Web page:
Coco Chanel and Carly Fiorina, style bullies who could deliver a blow

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By Robin Givhan
Washington Post Staff Writer
Sunday, June 20, 2010

Gabrielle "Coco" Chanel understood the rich language of style. She knew that it could speak elegantly and eloquently on a woman's behalf. She also recognized its capacity for trash talk.

One of the most striking moments in the new film "Coco Chanel and Igor Stravinsky" comes when Chanel, in the midst of a sweaty affair with the very married Stravinsky, approaches the composer's beleaguered wife, Katarina, with a gift. The designer hands the scorned woman a bottle of her freshly realized Chanel No. 5 fragrance. This is a film that delivers a nearly two-hour-long, vicious assault on the sanctity of marriage and the dignity of a wife who stubbornly adheres to her vows. Yet, that little expression of largess stands out as a particularly brutal moment.

Call it style bullying. And it is not limited to history, Hollywood or high school.

To understand how style can be deployed to deliver such bloodless wounds, it's important to remember that style encompasses far more than good looks. In fact, it trumps beauty because it's rooted in deep cultural knowledge and self-confidence. Style is an expression of choices -- a declaration of individuality. And thus, the lack of it is not a matter of poor genetic luck. It is, a particularly judgmental soul could argue, your fault.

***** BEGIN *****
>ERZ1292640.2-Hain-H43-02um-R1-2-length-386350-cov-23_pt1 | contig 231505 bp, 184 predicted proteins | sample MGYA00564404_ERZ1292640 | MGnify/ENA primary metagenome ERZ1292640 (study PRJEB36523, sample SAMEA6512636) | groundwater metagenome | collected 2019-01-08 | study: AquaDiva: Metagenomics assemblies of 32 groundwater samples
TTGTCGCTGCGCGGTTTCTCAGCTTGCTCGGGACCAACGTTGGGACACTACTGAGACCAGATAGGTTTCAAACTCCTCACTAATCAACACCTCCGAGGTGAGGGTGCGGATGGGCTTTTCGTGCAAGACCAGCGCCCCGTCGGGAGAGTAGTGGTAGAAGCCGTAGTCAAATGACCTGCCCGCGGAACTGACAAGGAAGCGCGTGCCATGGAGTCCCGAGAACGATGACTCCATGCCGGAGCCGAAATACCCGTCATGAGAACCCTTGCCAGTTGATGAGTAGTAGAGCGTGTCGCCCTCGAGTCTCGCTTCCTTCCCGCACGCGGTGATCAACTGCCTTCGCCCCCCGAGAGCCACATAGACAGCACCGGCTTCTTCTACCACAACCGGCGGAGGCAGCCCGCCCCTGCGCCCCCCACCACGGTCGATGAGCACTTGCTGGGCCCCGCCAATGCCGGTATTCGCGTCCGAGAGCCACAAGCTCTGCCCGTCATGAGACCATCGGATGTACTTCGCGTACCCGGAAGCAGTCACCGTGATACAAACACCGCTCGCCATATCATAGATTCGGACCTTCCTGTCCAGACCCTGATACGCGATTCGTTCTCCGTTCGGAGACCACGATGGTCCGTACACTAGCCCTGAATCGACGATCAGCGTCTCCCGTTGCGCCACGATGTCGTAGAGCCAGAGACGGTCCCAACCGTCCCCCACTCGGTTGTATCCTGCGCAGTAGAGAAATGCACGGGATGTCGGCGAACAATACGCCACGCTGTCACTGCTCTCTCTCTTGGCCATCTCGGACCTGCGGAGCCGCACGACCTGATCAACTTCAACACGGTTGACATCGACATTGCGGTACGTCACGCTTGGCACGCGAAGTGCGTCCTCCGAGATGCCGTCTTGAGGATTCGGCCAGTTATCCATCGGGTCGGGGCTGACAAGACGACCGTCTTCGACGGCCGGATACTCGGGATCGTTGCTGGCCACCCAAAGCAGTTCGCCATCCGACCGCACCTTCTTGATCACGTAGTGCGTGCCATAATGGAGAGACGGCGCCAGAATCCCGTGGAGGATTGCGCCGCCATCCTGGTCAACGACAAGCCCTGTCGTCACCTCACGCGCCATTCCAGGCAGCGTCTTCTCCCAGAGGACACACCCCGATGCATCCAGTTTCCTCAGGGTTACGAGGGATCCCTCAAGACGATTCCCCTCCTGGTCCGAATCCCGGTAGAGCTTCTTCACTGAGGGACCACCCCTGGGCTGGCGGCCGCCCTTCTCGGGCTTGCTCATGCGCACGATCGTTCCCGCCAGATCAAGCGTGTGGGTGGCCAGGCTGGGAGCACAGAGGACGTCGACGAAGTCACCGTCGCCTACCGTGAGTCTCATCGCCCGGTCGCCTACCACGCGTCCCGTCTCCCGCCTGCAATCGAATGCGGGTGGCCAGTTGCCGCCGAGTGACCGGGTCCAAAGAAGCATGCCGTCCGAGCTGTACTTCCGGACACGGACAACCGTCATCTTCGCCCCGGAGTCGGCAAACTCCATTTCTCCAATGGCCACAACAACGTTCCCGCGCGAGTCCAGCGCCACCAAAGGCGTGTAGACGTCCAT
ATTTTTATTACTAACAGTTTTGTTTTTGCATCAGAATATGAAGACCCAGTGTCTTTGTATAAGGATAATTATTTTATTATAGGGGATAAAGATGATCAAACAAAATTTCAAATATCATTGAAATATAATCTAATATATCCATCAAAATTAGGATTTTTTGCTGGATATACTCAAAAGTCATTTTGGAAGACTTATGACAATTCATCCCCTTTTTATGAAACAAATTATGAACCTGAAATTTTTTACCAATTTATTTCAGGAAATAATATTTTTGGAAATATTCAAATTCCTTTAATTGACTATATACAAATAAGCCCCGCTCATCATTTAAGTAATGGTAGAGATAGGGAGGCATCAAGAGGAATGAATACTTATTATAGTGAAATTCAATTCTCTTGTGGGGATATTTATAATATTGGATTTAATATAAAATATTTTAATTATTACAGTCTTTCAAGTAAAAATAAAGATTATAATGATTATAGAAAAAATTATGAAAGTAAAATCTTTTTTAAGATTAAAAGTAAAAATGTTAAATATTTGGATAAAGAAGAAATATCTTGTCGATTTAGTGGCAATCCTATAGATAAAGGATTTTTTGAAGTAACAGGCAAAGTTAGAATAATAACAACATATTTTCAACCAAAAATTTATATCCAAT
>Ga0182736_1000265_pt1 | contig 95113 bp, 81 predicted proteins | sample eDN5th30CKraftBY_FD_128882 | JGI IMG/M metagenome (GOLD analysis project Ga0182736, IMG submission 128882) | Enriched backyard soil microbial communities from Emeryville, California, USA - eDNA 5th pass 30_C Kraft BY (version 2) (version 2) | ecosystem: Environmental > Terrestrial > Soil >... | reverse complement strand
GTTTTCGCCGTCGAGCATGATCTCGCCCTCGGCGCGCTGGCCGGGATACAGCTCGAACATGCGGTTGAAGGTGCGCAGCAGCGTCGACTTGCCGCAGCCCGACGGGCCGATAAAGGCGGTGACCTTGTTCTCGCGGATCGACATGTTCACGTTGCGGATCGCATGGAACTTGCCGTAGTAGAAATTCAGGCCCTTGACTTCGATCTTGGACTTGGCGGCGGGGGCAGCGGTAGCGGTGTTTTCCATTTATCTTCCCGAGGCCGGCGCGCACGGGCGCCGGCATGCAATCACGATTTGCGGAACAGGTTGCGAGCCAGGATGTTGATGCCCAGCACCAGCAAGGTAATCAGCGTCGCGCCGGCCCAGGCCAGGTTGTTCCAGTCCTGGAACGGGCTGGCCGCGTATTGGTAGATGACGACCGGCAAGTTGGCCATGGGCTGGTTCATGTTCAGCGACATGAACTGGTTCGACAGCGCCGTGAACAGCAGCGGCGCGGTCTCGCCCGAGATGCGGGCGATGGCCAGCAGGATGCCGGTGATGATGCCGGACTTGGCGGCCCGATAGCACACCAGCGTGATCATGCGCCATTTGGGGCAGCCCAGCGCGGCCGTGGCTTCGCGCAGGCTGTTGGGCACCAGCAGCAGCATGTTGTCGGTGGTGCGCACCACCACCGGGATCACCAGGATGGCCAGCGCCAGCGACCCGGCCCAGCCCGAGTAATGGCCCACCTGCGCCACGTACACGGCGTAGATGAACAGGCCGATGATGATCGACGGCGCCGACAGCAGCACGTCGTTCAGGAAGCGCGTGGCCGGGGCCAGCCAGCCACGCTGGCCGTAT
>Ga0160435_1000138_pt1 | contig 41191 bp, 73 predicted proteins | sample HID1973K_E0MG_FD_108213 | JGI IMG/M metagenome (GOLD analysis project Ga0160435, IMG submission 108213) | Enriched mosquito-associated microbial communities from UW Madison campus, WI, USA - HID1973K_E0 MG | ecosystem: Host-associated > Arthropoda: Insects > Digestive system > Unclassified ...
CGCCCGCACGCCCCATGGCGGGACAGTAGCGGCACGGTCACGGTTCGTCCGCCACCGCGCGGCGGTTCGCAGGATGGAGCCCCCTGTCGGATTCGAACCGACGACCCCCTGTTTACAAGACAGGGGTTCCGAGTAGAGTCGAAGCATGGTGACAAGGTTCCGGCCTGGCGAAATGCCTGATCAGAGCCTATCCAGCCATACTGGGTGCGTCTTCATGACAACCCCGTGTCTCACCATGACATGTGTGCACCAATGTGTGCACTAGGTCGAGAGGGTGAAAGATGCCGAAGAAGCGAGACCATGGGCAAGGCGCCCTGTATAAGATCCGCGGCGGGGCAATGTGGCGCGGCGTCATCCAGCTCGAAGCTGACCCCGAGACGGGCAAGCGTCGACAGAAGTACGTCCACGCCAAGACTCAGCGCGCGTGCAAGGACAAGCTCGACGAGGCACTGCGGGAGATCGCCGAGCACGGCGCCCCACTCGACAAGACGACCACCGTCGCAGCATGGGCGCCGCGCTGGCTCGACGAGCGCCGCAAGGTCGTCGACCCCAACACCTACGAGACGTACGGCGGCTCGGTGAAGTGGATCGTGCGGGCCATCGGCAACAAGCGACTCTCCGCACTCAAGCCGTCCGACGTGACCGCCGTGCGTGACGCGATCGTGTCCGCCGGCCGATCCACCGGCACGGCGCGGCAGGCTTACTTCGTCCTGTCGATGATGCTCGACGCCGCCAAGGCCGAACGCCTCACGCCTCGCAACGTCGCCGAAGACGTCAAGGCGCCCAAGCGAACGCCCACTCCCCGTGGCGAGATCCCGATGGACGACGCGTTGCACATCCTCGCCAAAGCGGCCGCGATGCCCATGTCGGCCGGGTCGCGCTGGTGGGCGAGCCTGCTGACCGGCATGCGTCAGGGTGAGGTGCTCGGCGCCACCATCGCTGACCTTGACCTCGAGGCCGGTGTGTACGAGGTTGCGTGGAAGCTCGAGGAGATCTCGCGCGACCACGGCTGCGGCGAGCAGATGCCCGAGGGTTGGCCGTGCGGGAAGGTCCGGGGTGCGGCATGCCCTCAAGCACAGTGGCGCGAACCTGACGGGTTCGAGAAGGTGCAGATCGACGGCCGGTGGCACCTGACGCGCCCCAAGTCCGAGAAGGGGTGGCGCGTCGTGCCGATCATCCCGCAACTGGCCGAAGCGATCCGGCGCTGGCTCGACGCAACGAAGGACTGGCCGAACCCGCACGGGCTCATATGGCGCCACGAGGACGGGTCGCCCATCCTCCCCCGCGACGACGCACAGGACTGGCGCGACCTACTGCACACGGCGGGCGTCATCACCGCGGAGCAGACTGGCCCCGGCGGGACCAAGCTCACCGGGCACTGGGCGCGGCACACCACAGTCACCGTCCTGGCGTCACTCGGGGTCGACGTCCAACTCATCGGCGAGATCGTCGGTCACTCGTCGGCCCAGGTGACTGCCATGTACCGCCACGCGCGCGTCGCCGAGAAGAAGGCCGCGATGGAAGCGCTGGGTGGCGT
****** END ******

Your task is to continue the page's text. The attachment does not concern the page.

Style rises above trends and the fashion industry's abundance of cliches. A woman who dresses with both self-awareness and panache has, in essence, the ability to construct a public persona that speaks with power and precision.

In the film, which opens July 9, Chanel cuts a striking figure. She is tall and lithe, with dark hair. It would be fair to say that rival Katarina also has a certain delicate beauty, with her ivory skin and fiery red hair. But Chanel has a powerful weapon that she uses to chip away at Katarina's confidence; she has style. Indeed, she built an entire empire on it.

Style at Chanel's level turns heads; it swaggers. But even at more modest degrees, it can make others feel terribly old-fashioned and parochial by comparison. Having conquered wardrobe insecurities -- that sense of uneasiness that perhaps you're not appropriately attired or simply not quite pulled together -- suggests that a woman knows something that others do not. Even if her audience doesn't favor her aesthetic sensibility, it still recognizes her certainty. What is her secret?

When Chanel makes a gift of her fragrance, the gesture is at best condescending and at worst taunting. Chanel stands over Katarina. The designer wears her usual controlled black-and-white wardrobe. Her haircut perfectly complements her face. Hers is an impeccable look that seems untouched by any of the day-to-day frustrations of life. She seems unflappable. The wife, poor dear, almost disappears into her chair. And when she stands, her clothes swaddle her in a chaotic storm of color and pattern.